Line of headstones

Servicemembers from subsequent wars have since been buried in the cemetery, but it is now closed to new internments. With little more than 5 acres, it is much smaller than Arlington National Cemetery, but the intimate grounds are just as powerful.

One of the many Unknown Soldier graves from the Civil War

My family and I visited on Memorial Day. The cemetery's main entrance is on Wilkes Street, but we parked on Jamieson Avenue on the north side of the cemetery. A stone wall surrounds the cemetery, but a small gate on Jamieson Avenue allows easy access for visitors who walk from Old Town.

Cemetery gate on Jamieson Avenue

The grounds are set on lightly rolling hills with large trees interspersed throughout and an American flag flying above the center of the cemetery. Most of the headstones are military-issued markers from the Civil War era, and each was adorned with a small American flag for Memorial Day.

Memorial Day flags adorn each grave

Unlike Arlington, no giant markers distinguish well-known officers. The simplicity of the headstones serves as a reminder that not one of these lives was worth more than the others. Even the one monument on the grounds is modest in its size, a small granite stone with a plaque honoring the four civilians who died pursuing Abraham Lincoln's assassin.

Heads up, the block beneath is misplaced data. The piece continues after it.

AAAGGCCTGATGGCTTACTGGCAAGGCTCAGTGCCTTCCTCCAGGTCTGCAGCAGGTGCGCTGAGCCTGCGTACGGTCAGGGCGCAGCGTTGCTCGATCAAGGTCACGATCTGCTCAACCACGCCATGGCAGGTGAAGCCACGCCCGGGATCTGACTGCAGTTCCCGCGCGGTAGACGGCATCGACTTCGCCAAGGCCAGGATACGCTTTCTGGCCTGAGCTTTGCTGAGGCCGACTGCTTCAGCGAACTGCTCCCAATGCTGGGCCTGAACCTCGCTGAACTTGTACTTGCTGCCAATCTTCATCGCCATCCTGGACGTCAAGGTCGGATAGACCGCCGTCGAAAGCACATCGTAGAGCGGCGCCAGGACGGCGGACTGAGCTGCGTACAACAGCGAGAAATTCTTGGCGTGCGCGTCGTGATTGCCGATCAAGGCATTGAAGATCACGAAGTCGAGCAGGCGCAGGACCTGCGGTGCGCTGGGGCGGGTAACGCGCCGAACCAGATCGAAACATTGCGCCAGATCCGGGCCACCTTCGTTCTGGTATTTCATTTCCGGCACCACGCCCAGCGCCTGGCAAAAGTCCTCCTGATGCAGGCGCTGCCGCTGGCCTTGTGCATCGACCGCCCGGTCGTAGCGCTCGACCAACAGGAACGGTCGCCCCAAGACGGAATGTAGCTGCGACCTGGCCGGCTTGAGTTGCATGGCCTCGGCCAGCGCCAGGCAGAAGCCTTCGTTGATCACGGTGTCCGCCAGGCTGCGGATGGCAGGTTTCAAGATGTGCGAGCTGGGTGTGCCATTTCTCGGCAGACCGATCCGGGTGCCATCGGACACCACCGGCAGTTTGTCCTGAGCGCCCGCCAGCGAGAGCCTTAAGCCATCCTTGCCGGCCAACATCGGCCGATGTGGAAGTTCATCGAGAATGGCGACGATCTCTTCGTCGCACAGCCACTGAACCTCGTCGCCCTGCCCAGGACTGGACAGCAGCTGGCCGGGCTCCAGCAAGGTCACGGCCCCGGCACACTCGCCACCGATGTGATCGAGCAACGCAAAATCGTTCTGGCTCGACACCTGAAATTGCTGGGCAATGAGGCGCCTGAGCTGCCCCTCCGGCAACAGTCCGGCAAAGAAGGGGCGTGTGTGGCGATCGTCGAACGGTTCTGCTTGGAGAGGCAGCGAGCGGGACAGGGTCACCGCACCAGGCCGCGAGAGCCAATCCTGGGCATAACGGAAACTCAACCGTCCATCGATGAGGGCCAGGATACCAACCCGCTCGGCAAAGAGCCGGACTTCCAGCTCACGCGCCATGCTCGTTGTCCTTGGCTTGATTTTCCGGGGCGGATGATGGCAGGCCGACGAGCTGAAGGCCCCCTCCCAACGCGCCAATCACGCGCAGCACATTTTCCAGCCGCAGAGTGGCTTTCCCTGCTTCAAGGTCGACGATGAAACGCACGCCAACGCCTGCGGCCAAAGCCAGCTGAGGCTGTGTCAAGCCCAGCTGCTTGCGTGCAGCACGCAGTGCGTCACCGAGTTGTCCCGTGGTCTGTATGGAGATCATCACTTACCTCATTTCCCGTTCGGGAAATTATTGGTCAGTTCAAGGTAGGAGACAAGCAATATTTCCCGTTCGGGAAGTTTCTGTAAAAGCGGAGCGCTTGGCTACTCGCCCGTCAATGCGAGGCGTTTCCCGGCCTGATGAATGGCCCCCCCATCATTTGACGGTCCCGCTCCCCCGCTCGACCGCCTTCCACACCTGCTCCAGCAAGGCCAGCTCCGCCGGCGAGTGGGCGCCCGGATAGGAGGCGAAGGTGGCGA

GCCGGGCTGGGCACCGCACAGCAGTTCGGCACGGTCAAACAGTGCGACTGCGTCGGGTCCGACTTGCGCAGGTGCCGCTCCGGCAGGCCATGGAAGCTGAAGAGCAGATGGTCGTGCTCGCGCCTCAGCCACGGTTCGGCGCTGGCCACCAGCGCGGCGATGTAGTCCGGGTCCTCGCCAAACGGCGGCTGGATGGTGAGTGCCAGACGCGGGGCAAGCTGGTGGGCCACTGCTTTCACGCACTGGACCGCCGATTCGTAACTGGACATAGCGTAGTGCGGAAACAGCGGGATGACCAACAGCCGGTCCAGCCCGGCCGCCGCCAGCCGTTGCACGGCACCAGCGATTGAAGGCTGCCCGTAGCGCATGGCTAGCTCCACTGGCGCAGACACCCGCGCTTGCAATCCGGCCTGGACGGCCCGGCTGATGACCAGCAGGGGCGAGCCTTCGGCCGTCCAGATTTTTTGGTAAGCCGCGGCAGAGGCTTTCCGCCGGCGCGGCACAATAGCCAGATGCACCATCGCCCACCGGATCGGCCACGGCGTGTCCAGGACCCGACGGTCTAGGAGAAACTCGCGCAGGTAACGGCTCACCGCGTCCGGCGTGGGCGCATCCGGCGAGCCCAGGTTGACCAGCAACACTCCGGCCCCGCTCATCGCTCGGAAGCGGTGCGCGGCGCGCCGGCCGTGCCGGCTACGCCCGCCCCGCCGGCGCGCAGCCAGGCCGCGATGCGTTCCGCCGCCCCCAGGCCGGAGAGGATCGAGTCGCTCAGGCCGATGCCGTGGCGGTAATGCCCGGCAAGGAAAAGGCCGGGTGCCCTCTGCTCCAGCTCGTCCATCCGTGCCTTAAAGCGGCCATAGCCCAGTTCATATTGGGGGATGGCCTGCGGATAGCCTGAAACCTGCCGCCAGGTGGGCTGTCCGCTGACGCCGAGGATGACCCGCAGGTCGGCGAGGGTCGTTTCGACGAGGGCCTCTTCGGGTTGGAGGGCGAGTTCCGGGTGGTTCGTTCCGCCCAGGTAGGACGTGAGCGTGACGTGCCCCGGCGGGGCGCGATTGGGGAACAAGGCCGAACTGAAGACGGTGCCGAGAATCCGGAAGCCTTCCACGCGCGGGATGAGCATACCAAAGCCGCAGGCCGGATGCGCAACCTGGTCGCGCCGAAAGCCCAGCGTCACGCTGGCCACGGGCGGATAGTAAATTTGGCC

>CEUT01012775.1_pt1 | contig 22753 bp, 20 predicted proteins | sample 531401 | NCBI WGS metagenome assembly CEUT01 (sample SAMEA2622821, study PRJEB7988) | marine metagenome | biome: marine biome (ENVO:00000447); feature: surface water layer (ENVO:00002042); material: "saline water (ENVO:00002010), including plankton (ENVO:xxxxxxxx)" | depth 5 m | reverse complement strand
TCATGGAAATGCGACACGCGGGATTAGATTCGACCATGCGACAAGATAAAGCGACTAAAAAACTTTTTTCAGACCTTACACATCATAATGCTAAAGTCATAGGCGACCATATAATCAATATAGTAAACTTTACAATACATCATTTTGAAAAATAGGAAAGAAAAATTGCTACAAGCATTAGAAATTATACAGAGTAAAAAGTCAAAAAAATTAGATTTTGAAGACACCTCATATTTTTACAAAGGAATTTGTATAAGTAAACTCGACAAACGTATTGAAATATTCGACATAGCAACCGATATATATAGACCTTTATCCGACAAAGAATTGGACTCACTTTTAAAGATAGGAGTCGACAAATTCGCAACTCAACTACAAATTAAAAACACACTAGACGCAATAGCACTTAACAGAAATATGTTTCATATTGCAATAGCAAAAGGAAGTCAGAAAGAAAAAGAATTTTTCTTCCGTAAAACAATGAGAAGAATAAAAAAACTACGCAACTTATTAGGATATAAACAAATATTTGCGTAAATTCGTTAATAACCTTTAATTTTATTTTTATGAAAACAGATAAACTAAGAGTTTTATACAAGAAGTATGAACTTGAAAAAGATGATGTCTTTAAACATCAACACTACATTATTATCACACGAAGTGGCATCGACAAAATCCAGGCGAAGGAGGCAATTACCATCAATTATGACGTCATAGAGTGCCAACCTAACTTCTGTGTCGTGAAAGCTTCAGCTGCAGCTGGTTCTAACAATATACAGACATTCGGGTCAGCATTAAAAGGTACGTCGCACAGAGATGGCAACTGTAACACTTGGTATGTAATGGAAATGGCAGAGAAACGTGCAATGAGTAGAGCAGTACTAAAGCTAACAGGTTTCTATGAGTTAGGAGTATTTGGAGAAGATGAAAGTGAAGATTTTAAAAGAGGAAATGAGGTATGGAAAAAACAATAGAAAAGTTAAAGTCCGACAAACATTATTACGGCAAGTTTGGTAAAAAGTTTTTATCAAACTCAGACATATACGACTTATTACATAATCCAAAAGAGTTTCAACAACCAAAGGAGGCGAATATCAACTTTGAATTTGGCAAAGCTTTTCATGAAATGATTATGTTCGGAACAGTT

Monument to the pursuers of John Wilkes Booth

On this beautiful May day, we each chose a grave to adorn with one red rose. Being a proud Michigander, I found the grave of a member of the Michigan infantry from the Civil War. My oldest daughter also chose a Civil War era soldier, and my wife chose a man who served in two wars. My youngest daughter is too young to choose, so we honored one of the many graves of an unknown soldier on her behalf.

A rose for Solomon T. Colby of the 26th Regiment, Michigan Infantry

A Memorial Day ceremony was in progress when we arrived, so we quietly watched as veterans spoke of the importance of this day. They placed wreaths at a few graves, and a bugler played taps as they lowered the cemetery's flag to half mast.

Wreath laying

In the distance, visitors respectfully roamed the cemetery, and a couple with a young child placed white flowers on several graves. Soon everyone would go back to their daily lives, but for these few minutes on these hallowed grounds, we were united in the memory of those who sacrificed themselves for our liberty.

Flowers to honor those who served